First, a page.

RE: EXTERNAL: Re: [vhdl-200x] Directional records proposal

From: Peter Flake <flake@elda.demon.co.uk>
Date: Fri Jul 13 2012 - 12:46:30 PDT

Because Verilog did not have the separation of storage class (signal, static
or dynamic variable) and data type that VHDL has. So SystemVerilog has
different constructs to aggregate regs and wires while maintaining
compatibility with the old Verilog.

-----Original Message-----
From: owner-vhdl-200x@eda.org [mailto:owner-vhdl-200x@eda.org] On Behalf Of
Bailey, Stephen
Sent: 13 July 2012 20:26
To: vhdl-200x@eda.org
Subject: Re: EXTERNAL: Re: [vhdl-200x] Directional records proposal

If structs (records) and modports were all that were needed, why did SV
bother creating interfaces?

------------
Stephen Bailey
Director of Emerging Technologies, DVT
Mentor Graphics
www.Mentor.com

On 7/13/12 9:17 AM, "Peter Flake" <flake@elda.demon.co.uk> wrote:

>The SV interface does not have directions. The equivalent construct is
>"modport", as was mentioned earlier in this thread.
>
>Since VHDL already has the ability to bundle signals in a record, it
>does not need a new construct for the simplest usage of "interface".
>
>So what is needed is something that is a record with directions and can
>be connected to a record without directions, maybe with subsetting rules.
>
>Peter Flake
>
>-----Original Message-----
>From: owner-vhdl-200x@eda.org [mailto:owner-vhdl-200x@eda.org] On
>Behalf Of Bailey, Stephen
>Sent: 13 July 2012 15:03
>To: vhdl-200x@eda.org
>Subject: Re: EXTERNAL: Re: [vhdl-200x] Directional records proposal
>
>The equivalent construct in SystemVerilog is "interface." Not
>equivalent to user-defined modes, but equivalent to the general
>capability of this
>discussion: bundling all the elements of an interface in a handy package.
> Once you go down this route, it becomes clear that it is more than
>bundling of interface elements of different modes. Interfaces have
>their own behavioral (functional) and annotatable characteristics.
>
>------------
>Stephen Bailey
>Director of Emerging Technologies, DVT
>Mentor Graphics
>www.Mentor.com
>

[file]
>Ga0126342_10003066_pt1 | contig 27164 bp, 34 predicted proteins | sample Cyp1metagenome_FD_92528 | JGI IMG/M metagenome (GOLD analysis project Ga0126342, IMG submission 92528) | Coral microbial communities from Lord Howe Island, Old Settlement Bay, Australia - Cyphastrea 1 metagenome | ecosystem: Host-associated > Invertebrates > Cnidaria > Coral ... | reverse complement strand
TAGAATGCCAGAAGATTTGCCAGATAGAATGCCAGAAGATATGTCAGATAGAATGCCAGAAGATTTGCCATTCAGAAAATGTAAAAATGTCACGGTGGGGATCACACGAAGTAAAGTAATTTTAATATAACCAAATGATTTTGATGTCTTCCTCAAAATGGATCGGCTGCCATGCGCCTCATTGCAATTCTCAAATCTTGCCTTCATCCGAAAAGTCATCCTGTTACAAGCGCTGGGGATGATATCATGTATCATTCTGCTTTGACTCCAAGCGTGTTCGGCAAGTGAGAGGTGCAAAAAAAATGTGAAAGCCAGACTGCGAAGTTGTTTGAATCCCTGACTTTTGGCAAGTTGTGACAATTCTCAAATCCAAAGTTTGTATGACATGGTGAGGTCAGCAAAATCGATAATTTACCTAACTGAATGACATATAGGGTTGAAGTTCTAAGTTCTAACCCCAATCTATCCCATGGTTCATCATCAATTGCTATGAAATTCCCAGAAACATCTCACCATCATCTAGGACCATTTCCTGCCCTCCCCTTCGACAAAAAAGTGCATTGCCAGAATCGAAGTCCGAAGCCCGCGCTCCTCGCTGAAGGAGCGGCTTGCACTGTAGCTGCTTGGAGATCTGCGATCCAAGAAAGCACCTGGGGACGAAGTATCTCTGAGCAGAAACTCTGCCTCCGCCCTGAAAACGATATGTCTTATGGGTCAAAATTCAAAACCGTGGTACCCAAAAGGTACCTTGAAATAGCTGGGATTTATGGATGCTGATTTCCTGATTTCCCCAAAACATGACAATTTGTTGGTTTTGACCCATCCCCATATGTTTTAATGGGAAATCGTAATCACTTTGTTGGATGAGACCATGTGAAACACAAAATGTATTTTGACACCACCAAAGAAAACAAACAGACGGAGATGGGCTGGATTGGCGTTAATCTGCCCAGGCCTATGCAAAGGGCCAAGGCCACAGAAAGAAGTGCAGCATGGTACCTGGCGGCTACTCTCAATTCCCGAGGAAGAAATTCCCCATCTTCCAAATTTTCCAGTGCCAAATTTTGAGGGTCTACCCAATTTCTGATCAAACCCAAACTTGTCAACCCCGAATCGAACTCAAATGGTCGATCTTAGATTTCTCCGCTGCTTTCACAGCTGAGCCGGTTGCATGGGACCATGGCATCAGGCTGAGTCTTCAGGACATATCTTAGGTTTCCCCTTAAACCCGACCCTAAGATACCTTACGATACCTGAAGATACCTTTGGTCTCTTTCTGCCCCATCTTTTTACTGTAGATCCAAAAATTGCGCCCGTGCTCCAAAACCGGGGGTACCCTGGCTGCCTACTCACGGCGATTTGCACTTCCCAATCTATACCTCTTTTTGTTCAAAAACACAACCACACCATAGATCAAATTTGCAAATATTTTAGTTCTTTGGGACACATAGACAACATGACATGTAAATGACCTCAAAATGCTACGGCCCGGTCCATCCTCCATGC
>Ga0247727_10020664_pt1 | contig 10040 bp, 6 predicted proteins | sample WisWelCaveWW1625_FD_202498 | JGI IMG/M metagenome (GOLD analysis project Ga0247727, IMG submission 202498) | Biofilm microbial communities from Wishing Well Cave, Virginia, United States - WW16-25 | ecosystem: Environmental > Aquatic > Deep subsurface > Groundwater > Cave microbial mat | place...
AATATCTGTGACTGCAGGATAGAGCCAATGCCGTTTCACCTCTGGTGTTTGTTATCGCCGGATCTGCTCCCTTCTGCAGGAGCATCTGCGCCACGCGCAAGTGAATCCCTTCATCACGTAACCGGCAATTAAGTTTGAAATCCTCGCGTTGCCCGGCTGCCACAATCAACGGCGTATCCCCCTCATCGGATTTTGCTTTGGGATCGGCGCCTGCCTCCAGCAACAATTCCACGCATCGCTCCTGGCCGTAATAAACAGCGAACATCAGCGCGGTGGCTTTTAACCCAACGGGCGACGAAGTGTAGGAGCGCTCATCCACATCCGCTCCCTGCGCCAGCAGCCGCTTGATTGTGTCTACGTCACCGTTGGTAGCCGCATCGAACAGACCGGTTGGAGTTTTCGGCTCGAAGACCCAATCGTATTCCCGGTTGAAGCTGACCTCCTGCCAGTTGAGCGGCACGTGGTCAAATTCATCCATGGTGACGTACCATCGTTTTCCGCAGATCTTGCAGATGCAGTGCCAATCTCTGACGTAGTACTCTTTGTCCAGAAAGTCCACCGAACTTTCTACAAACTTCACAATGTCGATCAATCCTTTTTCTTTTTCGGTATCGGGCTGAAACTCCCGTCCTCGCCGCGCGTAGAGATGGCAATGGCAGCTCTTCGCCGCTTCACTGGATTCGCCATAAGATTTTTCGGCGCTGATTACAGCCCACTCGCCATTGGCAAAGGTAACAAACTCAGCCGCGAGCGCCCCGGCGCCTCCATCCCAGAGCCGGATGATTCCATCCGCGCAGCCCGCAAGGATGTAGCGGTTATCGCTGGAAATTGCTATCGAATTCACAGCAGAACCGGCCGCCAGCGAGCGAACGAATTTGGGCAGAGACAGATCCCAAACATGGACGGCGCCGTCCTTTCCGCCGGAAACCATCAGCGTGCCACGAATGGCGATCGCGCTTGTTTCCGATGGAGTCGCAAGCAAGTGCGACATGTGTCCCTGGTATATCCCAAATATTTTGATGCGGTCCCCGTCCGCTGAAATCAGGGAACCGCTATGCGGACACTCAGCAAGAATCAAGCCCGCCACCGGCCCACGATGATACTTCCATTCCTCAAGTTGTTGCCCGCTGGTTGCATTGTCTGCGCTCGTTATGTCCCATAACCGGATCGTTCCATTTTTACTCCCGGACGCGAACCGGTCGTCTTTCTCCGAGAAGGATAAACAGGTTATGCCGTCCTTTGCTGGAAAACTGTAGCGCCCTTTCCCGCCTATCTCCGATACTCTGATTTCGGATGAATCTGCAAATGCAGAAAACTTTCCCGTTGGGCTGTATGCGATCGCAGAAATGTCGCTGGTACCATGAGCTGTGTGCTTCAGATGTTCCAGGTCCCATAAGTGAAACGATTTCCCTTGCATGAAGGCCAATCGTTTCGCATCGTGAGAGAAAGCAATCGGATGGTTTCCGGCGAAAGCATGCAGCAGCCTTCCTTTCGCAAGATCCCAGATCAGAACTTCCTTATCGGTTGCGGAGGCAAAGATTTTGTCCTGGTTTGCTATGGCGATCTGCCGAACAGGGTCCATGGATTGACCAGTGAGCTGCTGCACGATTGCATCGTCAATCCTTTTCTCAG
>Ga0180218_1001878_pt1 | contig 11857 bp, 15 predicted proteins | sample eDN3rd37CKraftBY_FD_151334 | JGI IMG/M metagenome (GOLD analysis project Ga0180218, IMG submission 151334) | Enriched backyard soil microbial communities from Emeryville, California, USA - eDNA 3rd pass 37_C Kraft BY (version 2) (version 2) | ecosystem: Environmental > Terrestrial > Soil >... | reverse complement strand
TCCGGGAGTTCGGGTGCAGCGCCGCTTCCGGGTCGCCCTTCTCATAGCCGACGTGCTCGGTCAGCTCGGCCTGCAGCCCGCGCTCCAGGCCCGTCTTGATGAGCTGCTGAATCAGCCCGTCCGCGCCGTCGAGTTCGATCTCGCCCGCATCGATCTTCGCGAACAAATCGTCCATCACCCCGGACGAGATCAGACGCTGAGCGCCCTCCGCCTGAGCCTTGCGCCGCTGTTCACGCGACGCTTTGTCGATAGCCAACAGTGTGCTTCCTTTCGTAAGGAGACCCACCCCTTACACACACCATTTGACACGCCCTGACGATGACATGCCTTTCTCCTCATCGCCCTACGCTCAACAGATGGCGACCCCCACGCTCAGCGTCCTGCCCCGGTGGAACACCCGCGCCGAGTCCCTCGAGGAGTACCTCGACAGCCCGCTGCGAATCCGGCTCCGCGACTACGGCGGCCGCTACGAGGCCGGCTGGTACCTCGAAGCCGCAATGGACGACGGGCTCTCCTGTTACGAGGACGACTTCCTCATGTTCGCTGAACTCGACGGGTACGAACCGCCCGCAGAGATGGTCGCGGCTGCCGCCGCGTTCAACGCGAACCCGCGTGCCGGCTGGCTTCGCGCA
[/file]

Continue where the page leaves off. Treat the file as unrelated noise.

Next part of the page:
>
>
>
>On 7/13/12 8:56 AM, "Paul Colin Gloster" <Colin_Paul_Gloster@ACM.org>
>wrote:
>
>>On Friday the 13th of July 2012, Jones, Andy D emailed:
>>|---------------------------------------------------------------------
>>|-
>>|---
>>--|
>>|"VHDL has built in types, but also allows the user to define new
>>|types
>> |
>>|and subtypes in terms of built-in types or previously defined types.
>> |
>>|
>> |
>>|VHDL has built-in port modes (in, out, inout, buffer, etc.). [. . .]"
>> |
>>|---------------------------------------------------------------------
>>|-
>>|---
>>--|
>>
>>Andy,
>>
>>VHDL also allows a user to create a new type (enumeration)
>>independently of already existing types. I was asking for
>>clarification as to whether you wanted to be able to create completely
>>new modes, or whether you wanted what everyone else correctly assumed you
meant.
>>
>>|---------------------------------------------------------------------
>>|-
>>|---
>>--|
>>|"User-defined modes is what I am calling this ability to define new
>> |
>>|composite modes for composite (record) types. [. . .]
>> |
>>|
>> |
>>|Maybe something like "composite modes" is a more appropriate
>>nomenclature? |
>>|
>> |
>>|I'm not married to any nomenclature for this feature; [. . .]"
>> |
>>|---------------------------------------------------------------------
>>|-
>>|---
>>--|
>>
>>One name is not necessarily better than another.
>>
>>Yours sincerely,
>>Colin Paul
>
>
>
>
Received on Fri Jul 13 12:46:36 2012

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